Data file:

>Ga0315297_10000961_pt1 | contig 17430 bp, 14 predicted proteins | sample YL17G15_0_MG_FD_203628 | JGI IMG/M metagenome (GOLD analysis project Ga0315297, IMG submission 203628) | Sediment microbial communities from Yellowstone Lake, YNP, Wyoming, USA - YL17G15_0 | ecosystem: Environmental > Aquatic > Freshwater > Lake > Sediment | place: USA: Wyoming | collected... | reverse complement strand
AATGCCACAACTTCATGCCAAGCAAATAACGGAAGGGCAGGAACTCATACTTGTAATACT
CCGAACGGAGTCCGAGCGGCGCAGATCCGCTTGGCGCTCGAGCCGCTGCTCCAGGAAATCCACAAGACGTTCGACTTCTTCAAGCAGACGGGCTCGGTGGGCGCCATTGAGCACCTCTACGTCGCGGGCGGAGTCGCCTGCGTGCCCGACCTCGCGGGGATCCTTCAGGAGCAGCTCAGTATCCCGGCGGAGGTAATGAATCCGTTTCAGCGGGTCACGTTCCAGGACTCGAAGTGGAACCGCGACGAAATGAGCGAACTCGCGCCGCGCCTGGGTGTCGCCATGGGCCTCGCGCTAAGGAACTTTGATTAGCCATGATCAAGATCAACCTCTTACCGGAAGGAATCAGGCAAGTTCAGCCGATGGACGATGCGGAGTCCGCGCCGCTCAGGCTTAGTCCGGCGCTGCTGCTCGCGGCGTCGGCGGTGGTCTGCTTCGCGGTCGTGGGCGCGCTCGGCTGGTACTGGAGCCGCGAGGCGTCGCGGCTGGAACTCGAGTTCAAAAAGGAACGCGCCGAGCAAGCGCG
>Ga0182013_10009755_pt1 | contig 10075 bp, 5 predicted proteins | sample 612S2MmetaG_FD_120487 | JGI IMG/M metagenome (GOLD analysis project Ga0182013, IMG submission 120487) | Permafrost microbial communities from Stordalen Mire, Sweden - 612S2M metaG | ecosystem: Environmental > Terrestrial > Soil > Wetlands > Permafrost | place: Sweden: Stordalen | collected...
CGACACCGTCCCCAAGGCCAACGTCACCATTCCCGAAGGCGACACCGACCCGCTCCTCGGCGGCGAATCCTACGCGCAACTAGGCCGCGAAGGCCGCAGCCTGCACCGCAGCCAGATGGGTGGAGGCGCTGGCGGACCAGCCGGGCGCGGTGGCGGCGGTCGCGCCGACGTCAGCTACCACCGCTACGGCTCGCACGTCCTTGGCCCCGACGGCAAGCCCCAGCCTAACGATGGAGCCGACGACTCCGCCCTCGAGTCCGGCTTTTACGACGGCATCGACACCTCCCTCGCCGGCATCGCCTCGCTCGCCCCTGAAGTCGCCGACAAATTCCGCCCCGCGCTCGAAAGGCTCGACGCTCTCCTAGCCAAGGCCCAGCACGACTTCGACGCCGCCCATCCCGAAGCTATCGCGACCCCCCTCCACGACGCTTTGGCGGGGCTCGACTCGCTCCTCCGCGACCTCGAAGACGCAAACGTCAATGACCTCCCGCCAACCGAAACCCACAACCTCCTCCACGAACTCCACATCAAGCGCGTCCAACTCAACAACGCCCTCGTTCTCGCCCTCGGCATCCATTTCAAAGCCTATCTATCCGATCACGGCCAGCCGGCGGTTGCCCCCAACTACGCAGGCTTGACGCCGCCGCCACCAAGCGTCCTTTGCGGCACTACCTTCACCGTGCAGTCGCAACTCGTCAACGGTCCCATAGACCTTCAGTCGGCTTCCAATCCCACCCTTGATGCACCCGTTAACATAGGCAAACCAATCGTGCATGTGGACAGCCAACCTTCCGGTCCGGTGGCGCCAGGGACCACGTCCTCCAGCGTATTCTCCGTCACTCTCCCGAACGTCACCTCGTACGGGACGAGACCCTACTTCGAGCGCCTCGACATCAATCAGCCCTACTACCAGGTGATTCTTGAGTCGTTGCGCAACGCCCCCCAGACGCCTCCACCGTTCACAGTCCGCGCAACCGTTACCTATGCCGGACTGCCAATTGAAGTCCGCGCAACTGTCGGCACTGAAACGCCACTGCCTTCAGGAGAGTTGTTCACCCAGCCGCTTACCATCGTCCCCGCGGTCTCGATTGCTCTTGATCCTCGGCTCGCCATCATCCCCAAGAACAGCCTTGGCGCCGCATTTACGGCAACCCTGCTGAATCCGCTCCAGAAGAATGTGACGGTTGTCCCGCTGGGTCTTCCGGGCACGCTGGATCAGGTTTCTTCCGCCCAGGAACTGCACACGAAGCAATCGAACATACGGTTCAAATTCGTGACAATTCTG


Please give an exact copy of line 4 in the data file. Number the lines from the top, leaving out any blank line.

>Ga0182013_10009755_pt1 | contig 10075 bp, 5 predicted proteins | sample 612S2MmetaG_FD_120487 | JGI IMG/M metagenome (GOLD analysis project Ga0182013, IMG submission 120487) | Permafrost microbial communities from Stordalen Mire, Sweden - 612S2M metaG | ecosystem: Environmental > Terrestrial > Soil > Wetlands > Permafrost | place: Sweden: Stordalen | collected...